Rebel Daughters: Women and the French Revolution

By Sara E. Melzer; Leslie W. Rabine | Go to book overview

13

English Women Writers
and the French Revolution

ANNE K. MELLOR

Following the fall of the Bastille, at the height of the Terror and afterward, during the Napoleonic campaigns and the reign of Bonaparte, a few intrepid Englishwomen crossed the Channel and experienced at first hand the events and the consequences of the French Revolution. Recording their impressions in letters, memoirs, and published prose, they developed out of the initiating ideology of the revolution—the battle cry of liberté, egalité, fraternité—a new vision both of the ideal government and of the nature and role of women. For these English women writers—and here I propose to discuss only three who visited France between the years 1790 and 1815, a formidable trio composed of Mary Wollstonecraft, Helen Maria Williams, and Mary Shelley—the French Revolution became a contradictory symbol, representing both the possibility of freedom for women and at the same time the potential liberation of monstrous evil.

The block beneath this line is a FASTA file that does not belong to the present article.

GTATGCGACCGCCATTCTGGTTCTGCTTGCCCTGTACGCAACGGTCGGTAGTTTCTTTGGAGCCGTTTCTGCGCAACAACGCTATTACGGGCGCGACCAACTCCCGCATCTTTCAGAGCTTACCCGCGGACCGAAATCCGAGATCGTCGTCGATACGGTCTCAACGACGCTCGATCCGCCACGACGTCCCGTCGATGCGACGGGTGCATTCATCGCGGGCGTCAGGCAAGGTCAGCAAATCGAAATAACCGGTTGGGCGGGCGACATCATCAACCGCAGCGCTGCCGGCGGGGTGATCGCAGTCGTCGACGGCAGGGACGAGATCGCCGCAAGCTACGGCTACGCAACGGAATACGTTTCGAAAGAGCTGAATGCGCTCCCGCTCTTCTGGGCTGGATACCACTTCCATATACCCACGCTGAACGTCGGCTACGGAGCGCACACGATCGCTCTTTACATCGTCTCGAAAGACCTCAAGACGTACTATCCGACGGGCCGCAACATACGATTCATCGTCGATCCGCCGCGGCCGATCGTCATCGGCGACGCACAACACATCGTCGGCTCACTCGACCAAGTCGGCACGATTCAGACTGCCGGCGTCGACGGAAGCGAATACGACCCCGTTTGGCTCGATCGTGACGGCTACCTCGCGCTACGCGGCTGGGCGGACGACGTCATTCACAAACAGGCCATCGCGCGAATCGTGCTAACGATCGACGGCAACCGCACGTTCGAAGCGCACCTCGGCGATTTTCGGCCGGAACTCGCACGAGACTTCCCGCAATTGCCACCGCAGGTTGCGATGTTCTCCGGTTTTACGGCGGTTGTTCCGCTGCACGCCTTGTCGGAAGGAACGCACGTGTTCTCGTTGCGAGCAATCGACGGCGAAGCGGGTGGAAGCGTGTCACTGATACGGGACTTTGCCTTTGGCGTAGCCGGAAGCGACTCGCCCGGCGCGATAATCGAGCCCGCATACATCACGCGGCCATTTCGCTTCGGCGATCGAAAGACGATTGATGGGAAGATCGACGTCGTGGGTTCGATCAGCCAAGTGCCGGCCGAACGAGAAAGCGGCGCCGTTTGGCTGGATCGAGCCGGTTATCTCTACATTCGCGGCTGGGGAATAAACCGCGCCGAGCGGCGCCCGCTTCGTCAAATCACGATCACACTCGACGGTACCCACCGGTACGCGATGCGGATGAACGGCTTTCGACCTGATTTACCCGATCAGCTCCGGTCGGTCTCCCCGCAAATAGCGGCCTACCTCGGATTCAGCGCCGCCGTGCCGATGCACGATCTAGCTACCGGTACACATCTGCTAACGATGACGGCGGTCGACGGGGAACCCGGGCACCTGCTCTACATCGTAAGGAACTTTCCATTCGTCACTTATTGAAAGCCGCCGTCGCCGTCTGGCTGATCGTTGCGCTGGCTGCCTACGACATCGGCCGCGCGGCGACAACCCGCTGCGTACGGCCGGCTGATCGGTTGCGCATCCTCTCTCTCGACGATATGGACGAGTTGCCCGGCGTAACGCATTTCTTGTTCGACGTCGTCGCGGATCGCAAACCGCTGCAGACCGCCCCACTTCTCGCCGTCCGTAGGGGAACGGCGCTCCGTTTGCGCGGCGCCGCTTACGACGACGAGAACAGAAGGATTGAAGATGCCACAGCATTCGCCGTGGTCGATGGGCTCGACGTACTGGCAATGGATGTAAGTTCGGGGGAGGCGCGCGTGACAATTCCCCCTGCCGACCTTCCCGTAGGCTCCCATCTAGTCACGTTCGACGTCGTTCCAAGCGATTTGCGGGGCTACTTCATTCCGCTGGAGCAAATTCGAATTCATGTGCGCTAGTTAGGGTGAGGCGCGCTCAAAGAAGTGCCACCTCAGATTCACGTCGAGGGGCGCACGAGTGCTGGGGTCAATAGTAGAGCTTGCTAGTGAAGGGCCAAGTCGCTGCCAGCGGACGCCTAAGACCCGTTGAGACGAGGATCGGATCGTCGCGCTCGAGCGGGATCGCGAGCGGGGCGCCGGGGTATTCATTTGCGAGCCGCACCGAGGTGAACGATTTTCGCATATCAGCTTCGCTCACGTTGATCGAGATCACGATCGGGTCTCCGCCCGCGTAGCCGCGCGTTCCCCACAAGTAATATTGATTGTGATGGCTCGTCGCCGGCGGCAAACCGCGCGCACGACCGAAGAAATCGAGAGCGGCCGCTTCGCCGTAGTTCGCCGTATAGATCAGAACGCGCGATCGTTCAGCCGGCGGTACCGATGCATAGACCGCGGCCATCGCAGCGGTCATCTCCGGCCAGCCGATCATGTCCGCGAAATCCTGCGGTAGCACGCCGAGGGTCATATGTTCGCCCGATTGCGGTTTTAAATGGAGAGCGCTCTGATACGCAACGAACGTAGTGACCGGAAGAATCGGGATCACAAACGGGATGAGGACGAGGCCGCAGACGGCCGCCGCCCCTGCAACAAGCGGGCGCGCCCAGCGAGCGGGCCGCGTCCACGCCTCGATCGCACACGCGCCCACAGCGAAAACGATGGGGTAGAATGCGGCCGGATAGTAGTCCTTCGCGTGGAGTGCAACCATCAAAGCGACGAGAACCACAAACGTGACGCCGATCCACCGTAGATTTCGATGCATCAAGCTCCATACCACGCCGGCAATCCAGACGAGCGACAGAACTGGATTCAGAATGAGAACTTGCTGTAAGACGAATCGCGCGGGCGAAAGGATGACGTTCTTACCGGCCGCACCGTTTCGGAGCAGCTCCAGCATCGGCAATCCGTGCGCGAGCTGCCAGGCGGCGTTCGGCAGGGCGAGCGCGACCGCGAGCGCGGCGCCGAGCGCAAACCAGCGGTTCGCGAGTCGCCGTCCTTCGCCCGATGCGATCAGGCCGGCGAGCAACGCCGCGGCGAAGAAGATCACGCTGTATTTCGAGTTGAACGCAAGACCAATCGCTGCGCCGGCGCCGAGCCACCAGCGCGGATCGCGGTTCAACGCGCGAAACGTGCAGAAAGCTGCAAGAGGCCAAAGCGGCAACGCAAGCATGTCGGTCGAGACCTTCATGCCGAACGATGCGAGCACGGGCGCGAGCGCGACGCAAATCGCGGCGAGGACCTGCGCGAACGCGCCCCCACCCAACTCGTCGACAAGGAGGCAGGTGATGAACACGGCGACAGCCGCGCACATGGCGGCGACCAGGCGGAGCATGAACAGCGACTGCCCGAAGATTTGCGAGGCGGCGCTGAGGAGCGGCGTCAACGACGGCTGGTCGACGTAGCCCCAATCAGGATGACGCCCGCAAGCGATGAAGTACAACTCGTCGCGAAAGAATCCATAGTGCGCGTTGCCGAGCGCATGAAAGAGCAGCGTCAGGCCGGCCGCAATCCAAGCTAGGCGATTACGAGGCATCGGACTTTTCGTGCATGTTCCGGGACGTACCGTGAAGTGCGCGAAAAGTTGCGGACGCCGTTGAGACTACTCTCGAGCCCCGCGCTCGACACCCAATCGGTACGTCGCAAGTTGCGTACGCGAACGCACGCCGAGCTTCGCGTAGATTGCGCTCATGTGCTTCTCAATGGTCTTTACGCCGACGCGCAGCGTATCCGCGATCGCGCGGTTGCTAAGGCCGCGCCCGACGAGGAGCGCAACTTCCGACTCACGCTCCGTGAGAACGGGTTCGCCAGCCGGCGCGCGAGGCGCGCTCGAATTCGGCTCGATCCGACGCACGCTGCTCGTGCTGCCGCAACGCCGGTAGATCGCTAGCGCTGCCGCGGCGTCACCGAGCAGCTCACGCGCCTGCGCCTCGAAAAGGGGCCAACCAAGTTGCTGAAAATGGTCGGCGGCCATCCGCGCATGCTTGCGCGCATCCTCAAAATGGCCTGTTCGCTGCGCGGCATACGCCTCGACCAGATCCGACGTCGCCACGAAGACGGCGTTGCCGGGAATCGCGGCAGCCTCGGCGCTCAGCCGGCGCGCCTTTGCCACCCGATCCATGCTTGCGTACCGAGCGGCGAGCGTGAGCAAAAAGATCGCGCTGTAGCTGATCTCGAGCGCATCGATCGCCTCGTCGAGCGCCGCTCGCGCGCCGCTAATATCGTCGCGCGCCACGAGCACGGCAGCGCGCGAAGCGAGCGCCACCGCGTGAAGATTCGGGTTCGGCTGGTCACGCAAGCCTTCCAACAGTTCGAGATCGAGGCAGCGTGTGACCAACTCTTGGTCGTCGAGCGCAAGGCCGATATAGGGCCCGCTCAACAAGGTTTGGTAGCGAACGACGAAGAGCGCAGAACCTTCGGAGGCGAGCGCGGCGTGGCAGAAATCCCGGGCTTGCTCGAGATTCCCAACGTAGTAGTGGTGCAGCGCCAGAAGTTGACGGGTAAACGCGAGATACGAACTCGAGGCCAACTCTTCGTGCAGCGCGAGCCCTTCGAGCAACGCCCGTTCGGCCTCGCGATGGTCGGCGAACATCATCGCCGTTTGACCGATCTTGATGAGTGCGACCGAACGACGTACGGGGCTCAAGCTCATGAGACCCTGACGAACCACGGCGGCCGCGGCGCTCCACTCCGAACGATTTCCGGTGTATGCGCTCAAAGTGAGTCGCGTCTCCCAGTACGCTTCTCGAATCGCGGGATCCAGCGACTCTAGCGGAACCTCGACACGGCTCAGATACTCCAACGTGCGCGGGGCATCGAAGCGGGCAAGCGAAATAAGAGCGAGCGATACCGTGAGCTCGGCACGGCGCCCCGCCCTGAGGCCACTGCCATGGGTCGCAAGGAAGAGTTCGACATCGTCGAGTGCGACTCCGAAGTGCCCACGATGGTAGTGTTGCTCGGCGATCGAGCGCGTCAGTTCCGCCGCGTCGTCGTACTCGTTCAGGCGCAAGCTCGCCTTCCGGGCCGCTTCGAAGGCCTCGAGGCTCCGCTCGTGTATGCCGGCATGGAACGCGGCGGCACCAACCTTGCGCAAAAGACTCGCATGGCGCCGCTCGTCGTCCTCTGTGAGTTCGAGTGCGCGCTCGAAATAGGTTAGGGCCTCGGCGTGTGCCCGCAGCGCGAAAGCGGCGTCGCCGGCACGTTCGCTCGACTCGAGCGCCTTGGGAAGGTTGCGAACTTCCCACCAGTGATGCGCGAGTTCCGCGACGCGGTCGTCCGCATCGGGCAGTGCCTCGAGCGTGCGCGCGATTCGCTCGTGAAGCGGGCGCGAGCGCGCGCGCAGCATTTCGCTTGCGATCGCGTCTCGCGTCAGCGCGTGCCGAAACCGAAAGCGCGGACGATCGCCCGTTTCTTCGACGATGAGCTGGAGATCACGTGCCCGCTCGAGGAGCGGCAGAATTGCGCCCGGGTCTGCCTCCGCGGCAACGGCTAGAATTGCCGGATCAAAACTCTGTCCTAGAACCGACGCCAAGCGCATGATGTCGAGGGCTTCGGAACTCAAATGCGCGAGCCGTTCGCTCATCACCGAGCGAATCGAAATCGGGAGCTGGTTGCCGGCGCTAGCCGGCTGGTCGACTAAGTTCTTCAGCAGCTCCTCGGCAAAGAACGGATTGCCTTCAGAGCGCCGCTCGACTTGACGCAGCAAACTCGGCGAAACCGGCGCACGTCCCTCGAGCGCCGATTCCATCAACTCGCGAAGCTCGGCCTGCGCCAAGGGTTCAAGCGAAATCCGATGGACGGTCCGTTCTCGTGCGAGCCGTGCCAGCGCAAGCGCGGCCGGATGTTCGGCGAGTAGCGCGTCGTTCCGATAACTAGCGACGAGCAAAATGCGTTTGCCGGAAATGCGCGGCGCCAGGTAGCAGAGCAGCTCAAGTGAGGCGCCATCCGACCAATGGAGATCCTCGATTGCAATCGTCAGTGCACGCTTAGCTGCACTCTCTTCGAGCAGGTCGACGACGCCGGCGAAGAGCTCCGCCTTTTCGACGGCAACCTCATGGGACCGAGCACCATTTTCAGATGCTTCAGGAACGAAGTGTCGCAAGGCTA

The Enlightenment ideals of the French philosophes, of Voltaire, Diderot, and Rousseau, opened up a discourse of equality—between the classes, between the sexes—in which women could participate. Inspired by Condorcet and Thomas Paine, Mary Wollstonecraft, Helen Maria Williams, and Mary Shelley all came to advocate what we would now call liberal feminism, an argument for the equality and even the potential sameness of men and women. All three located this demand for equality within the structure and practices of the bourgeois family, arguing that men and women should assume equal responsibility for governing the family, nurturing the young, and promoting moral virtue, benevolence, and justice within the household. Their belief in the value of the domestic affections for both sexes produced their extreme revulsion from the blood-thirsty executions of the Montagnards during the Terror. They saw these assassinations not only as the breaking up of individual families but as the destruction, through sibling rivalry, of the family-politic itself. But only Mary Shelley recognized that the demand for equality and hence sameness could finally produce oppression, that the Terror followed directly from the insistence that all citizens must think and act alike.

In December 1790, Mary Wollstonecraft published an impassioned defense of the ideals of the French Revolution, A Vindication of the Rights of Man, in

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